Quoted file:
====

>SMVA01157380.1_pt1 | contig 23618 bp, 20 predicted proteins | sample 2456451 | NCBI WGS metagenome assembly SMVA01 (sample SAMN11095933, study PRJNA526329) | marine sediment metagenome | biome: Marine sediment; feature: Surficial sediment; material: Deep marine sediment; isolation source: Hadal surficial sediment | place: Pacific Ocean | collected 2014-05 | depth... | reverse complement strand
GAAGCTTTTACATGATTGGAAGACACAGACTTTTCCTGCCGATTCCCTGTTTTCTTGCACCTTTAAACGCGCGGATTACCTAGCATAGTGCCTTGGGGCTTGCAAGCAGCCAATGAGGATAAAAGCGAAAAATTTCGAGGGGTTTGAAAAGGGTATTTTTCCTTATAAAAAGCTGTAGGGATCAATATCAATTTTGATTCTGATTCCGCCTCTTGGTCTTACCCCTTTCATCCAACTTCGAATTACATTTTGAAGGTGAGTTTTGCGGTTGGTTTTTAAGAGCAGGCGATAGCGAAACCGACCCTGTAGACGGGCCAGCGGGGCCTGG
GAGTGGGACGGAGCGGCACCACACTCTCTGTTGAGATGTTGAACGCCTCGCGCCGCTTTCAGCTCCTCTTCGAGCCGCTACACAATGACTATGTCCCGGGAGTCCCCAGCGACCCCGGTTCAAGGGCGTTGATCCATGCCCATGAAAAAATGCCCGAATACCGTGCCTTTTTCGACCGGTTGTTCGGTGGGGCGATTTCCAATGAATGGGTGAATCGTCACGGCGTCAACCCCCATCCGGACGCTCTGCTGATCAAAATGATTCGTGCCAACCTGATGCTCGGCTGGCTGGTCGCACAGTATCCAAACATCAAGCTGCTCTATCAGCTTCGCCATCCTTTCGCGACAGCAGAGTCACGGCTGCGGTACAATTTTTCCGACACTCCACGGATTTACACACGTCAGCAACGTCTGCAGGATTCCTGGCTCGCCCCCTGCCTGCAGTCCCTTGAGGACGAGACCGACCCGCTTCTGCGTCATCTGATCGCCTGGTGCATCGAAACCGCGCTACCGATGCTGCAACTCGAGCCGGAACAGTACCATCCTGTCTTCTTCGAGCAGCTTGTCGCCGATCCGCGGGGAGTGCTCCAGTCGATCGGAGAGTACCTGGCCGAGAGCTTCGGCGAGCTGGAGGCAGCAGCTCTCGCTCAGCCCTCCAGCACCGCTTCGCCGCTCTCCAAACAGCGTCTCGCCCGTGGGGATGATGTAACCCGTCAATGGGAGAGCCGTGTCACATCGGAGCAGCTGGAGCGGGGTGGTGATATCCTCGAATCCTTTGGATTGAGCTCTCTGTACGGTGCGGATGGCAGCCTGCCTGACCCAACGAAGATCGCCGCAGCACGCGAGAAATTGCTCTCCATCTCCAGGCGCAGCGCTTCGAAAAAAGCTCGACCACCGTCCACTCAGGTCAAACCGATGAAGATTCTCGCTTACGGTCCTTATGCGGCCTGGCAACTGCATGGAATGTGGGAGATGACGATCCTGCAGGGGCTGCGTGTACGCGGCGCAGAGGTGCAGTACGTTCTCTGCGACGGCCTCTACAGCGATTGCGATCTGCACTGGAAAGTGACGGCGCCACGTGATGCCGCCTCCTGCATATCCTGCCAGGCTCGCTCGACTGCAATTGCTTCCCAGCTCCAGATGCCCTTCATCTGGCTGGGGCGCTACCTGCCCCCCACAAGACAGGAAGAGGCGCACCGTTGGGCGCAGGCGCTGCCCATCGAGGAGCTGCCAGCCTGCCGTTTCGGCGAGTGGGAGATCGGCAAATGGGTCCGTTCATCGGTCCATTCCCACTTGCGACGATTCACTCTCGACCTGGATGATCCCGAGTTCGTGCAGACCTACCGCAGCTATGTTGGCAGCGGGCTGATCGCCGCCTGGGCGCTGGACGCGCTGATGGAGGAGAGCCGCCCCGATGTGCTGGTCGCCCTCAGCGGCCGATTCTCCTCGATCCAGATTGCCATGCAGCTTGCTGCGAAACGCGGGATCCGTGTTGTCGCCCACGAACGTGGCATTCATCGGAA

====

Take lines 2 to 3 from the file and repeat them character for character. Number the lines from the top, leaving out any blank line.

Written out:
GAAGCTTTTACATGATTGGAAGACACAGACTTTTCCTGCCGATTCCCTGTTTTCTTGCACCTTTAAACGCGCGGATTACCTAGCATAGTGCCTTGGGGCTTGCAAGCAGCCAATGAGGATAAAAGCGAAAAATTTCGAGGGGTTTGAAAAGGGTATTTTTCCTTATAAAAAGCTGTAGGGATCAATATCAATTTTGATTCTGATTCCGCCTCTTGGTCTTACCCCTTTCATCCAACTTCGAATTACATTTTGAAGGTGAGTTTTGCGGTTGGTTTTTAAGAGCAGGCGATAGCGAAACCGACCCTGTAGACGGGCCAGCGGGGCCTGG
GAGTGGGACGGAGCGGCACCACACTCTCTGTTGAGATGTTGAACGCCTCGCGCCGCTTTCAGCTCCTCTTCGAGCCGCTACACAATGACTATGTCCCGGGAGTCCCCAGCGACCCCGGTTCAAGGGCGTTGATCCATGCCCATGAAAAAATGCCCGAATACCGTGCCTTTTTCGACCGGTTGTTCGGTGGGGCGATTTCCAATGAATGGGTGAATCGTCACGGCGTCAACCCCCATCCGGACGCTCTGCTGATCAAAATGATTCGTGCCAACCTGATGCTCGGCTGGCTGGTCGCACAGTATCCAAACATCAAGCTGCTCTATCAGCTTCGCCATCCTTTCGCGACAGCAGAGTCACGGCTGCGGTACAATTTTTCCGACACTCCACGGATTTACACACGTCAGCAACGTCTGCAGGATTCCTGGCTCGCCCCCTGCCTGCAGTCCCTTGAGGACGAGACCGACCCGCTTCTGCGTCATCTGATCGCCTGGTGCATCGAAACCGCGCTACCGATGCTGCAACTCGAGCCGGAACAGTACCATCCTGTCTTCTTCGAGCAGCTTGTCGCCGATCCGCGGGGAGTGCTCCAGTCGATCGGAGAGTACCTGGCCGAGAGCTTCGGCGAGCTGGAGGCAGCAGCTCTCGCTCAGCCCTCCAGCACCGCTTCGCCGCTCTCCAAACAGCGTCTCGCCCGTGGGGATGATGTAACCCGTCAATGGGAGAGCCGTGTCACATCGGAGCAGCTGGAGCGGGGTGGTGATATCCTCGAATCCTTTGGATTGAGCTCTCTGTACGGTGCGGATGGCAGCCTGCCTGACCCAACGAAGATCGCCGCAGCACGCGAGAAATTGCTCTCCATCTCCAGGCGCAGCGCTTCGAAAAAAGCTCGACCACCGTCCACTCAGGTCAAACCGATGAAGATTCTCGCTTACGGTCCTTATGCGGCCTGGCAACTGCATGGAATGTGGGAGATGACGATCCTGCAGGGGCTGCGTGTACGCGGCGCAGAGGTGCAGTACGTTCTCTGCGACGGCCTCTACAGCGATTGCGATCTGCACTGGAAAGTGACGGCGCCACGTGATGCCGCCTCCTGCATATCCTGCCAGGCTCGCTCGACTGCAATTGCTTCCCAGCTCCAGATGCCCTTCATCTGGCTGGGGCGCTACCTGCCCCCCACAAGACAGGAAGAGGCGCACCGTTGGGCGCAGGCGCTGCCCATCGAGGAGCTGCCAGCCTGCCGTTTCGGCGAGTGGGAGATCGGCAAATGGGTCCGTTCATCGGTCCATTCCCACTTGCGACGATTCACTCTCGACCTGGATGATCCCGAGTTCGTGCAGACCTACCGCAGCTATGTTGGCAGCGGGCTGATCGCCGCCTGGGCGCTGGACGCGCTGATGGAGGAGAGCCGCCCCGATGTGCTGGTCGCCCTCAGCGGCCGATTCTCCTCGATCCAGATTGCCATGCAGCTTGCTGCGAAACGCGGGATCCGTGTTGTCGCCCACGAACGTGGCATTCATCGGAA